After three years of offering a full year of paid family leave to parents of newborns, the Gates Foundation is cutting their offer in half. This has important implications for the public policy debate over paid family leave.

Paid family leave has bipartisan support. The policies behind how to get there in a way that is fair to parents, children, businesses and taxpayers, however, vary.

Few U.S. companies have the means to experiment with long-term paid leave plans like those touted in other developed countries like the United Kingdom, which covers the cost federally with enormous tax rates.

The Gates Foundation was one that did, along with tech counterparts like Netflix, which still offers one year to this day. What are the effects of such lavish leave policies?

Three years in, the Gates Foundation discovered that a full year of leave was hindering their efforts as an organization. They report scrambling to cover for important roles, filling gaps left by those subbing in and struggling to reintegrate employees smoothly back into their past positions upon return.

A researcher interviewed on the subject noted that “6-9 months is probably the sweet spot,” with a year really hindering a worker’s career trajectory and making it less likely he or she will even return to the workforce.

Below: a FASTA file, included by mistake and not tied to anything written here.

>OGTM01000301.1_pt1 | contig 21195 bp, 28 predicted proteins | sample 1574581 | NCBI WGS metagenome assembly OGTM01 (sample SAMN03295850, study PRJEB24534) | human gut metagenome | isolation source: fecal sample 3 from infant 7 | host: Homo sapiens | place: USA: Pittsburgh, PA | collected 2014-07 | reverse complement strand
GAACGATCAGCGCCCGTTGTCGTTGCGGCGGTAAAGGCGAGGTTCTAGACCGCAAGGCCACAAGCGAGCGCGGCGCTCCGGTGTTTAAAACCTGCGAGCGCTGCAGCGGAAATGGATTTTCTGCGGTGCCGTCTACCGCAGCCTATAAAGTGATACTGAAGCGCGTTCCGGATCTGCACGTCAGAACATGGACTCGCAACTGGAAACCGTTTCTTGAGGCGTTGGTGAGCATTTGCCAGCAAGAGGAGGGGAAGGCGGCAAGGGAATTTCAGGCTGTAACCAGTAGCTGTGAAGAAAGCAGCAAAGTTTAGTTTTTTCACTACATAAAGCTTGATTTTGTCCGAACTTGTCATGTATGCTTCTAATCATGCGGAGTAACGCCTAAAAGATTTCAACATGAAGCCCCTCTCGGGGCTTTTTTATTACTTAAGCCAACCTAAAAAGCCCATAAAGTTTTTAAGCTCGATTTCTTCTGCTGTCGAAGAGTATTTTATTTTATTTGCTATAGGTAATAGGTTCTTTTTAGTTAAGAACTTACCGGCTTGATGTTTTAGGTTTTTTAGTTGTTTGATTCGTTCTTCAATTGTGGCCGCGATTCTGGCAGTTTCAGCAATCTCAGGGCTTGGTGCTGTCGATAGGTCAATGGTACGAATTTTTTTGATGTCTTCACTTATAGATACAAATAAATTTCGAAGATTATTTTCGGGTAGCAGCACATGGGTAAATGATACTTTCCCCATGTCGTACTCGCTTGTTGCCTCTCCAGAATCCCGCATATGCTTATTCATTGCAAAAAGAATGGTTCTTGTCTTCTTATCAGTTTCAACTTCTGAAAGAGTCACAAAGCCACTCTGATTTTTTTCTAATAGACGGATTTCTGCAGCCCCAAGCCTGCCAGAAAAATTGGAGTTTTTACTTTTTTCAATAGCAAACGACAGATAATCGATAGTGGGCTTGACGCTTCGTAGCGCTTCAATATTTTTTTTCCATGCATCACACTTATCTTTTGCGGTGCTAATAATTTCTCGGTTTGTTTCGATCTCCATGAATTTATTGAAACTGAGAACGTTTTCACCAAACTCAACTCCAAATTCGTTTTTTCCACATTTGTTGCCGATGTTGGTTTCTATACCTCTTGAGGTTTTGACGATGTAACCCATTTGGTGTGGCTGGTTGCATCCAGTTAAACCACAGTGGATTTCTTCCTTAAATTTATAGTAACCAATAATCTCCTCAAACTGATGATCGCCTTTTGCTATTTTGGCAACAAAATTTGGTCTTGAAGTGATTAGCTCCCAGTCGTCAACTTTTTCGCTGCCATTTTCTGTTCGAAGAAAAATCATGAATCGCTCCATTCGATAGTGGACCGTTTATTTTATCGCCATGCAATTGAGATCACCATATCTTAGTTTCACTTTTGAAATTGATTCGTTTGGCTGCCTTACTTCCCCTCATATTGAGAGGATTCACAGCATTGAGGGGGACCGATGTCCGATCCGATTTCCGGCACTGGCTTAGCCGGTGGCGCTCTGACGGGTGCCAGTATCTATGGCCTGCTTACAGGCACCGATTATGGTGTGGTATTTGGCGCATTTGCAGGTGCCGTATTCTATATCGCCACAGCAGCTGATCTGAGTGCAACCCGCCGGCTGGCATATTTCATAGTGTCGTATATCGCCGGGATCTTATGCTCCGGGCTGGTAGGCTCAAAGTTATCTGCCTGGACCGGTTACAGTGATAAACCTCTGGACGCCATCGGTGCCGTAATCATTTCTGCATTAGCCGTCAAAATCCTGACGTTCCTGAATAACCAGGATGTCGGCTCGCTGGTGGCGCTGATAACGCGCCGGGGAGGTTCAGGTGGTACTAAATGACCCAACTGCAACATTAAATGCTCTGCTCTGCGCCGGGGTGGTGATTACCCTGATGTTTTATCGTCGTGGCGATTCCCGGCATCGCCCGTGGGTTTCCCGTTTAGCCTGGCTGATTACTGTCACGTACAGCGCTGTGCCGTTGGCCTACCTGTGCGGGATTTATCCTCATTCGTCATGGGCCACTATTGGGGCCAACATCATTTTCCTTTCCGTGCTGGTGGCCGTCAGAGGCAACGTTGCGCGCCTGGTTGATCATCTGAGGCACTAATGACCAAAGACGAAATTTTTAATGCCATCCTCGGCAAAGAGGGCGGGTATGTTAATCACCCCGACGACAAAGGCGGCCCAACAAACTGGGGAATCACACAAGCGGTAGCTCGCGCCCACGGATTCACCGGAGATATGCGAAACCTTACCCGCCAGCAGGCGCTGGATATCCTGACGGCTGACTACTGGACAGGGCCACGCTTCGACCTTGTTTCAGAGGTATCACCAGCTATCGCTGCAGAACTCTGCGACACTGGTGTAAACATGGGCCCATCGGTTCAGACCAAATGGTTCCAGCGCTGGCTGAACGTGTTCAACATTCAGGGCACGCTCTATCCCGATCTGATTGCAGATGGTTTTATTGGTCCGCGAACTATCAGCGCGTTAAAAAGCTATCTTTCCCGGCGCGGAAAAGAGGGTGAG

This jibes with data from countries that offer generous paid leave programs; the data suggest that longer paid leaves correlate with wider gender wage gaps, suggesting that women in particular struggle to advance in their careers under such policies.

A year of fully paid leave might sound nice, but the latest shift by the Gates Foundation underscores that even good things – like family leave – can come with tradeoffs. Every family is different, and parents have to weigh many factors when deciding how to juggle the responsibilities of caring for and providing for a new baby. This suggests the real “sweet spot” for family leave length is different from worker to worker.

Fortunately, Independent Women’s Forum (IWF) has proposed a Social Security Earned Leave plan, which allows a woman to draw parental benefits after the birth or adoption of a new baby in exchange for voluntarily delaying Social Security retirement.  This policy comes with an explicit tradeoff, but this tradeoff represents a new option for Americans who today may not have any good options for paid family leave.

This plan is a flexible, optional, budget-neutral solution that doesn’t harm the long-term value of anyone’s Social Security but allows them to access funds they wouldn’t normally have without burdening their companies or taxpayers. For small businesses that cannot afford paid leave, this could be an enormous blessing.

Paid leave is an important step towards valuing family in a way our society desperately needs — and there is a way to do it even if you aren’t Bill Gates.